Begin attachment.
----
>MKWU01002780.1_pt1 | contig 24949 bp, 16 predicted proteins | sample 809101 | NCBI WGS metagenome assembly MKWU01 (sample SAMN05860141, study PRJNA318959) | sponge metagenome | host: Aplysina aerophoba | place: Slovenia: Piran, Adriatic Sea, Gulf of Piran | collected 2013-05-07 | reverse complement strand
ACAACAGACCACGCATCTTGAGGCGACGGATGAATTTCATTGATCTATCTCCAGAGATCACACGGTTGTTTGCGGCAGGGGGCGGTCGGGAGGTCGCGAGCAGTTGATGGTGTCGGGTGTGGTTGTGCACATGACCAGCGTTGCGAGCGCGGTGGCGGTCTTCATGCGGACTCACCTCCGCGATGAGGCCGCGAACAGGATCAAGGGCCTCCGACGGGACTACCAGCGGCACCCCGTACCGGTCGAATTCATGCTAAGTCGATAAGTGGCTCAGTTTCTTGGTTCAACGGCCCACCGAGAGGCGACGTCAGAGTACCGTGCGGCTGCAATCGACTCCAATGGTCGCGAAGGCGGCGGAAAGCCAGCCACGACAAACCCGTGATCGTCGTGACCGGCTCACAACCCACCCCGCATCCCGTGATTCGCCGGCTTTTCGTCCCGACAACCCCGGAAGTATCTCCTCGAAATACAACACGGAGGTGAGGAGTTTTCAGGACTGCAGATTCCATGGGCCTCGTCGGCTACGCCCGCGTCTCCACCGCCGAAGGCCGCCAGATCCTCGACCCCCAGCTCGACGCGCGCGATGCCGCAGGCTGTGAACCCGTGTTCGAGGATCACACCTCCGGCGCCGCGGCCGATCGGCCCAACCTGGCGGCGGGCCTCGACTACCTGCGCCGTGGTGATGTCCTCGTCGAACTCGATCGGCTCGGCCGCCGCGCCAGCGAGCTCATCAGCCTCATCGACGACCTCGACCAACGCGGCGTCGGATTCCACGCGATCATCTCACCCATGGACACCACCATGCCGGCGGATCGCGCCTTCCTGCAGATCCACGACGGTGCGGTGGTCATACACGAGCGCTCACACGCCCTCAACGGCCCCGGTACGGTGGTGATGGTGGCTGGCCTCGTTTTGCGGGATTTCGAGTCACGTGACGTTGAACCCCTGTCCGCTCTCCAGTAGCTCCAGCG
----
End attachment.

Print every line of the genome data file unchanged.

>MKWU01002780.1_pt1 | contig 24949 bp, 16 predicted proteins | sample 809101 | NCBI WGS metagenome assembly MKWU01 (sample SAMN05860141, study PRJNA318959) | sponge metagenome | host: Aplysina aerophoba | place: Slovenia: Piran, Adriatic Sea, Gulf of Piran | collected 2013-05-07 | reverse complement strand
ACAACAGACCACGCATCTTGAGGCGACGGATGAATTTCATTGATCTATCTCCAGAGATCACACGGTTGTTTGCGGCAGGGGGCGGTCGGGAGGTCGCGAGCAGTTGATGGTGTCGGGTGTGGTTGTGCACATGACCAGCGTTGCGAGCGCGGTGGCGGTCTTCATGCGGACTCACCTCCGCGATGAGGCCGCGAACAGGATCAAGGGCCTCCGACGGGACTACCAGCGGCACCCCGTACCGGTCGAATTCATGCTAAGTCGATAAGTGGCTCAGTTTCTTGGTTCAACGGCCCACCGAGAGGCGACGTCAGAGTACCGTGCGGCTGCAATCGACTCCAATGGTCGCGAAGGCGGCGGAAAGCCAGCCACGACAAACCCGTGATCGTCGTGACCGGCTCACAACCCACCCCGCATCCCGTGATTCGCCGGCTTTTCGTCCCGACAACCCCGGAAGTATCTCCTCGAAATACAACACGGAGGTGAGGAGTTTTCAGGACTGCAGATTCCATGGGCCTCGTCGGCTACGCCCGCGTCTCCACCGCCGAAGGCCGCCAGATCCTCGACCCCCAGCTCGACGCGCGCGATGCCGCAGGCTGTGAACCCGTGTTCGAGGATCACACCTCCGGCGCCGCGGCCGATCGGCCCAACCTGGCGGCGGGCCTCGACTACCTGCGCCGTGGTGATGTCCTCGTCGAACTCGATCGGCTCGGCCGCCGCGCCAGCGAGCTCATCAGCCTCATCGACGACCTCGACCAACGCGGCGTCGGATTCCACGCGATCATCTCACCCATGGACACCACCATGCCGGCGGATCGCGCCTTCCTGCAGATCCACGACGGTGCGGTGGTCATACACGAGCGCTCACACGCCCTCAACGGCCCCGGTACGGTGGTGATGGTGGCTGGCCTCGTTTTGCGGGATTTCGAGTCACGTGACGTTGAACCCCTGTCCGCTCTCCAGTAGCTCCAGCG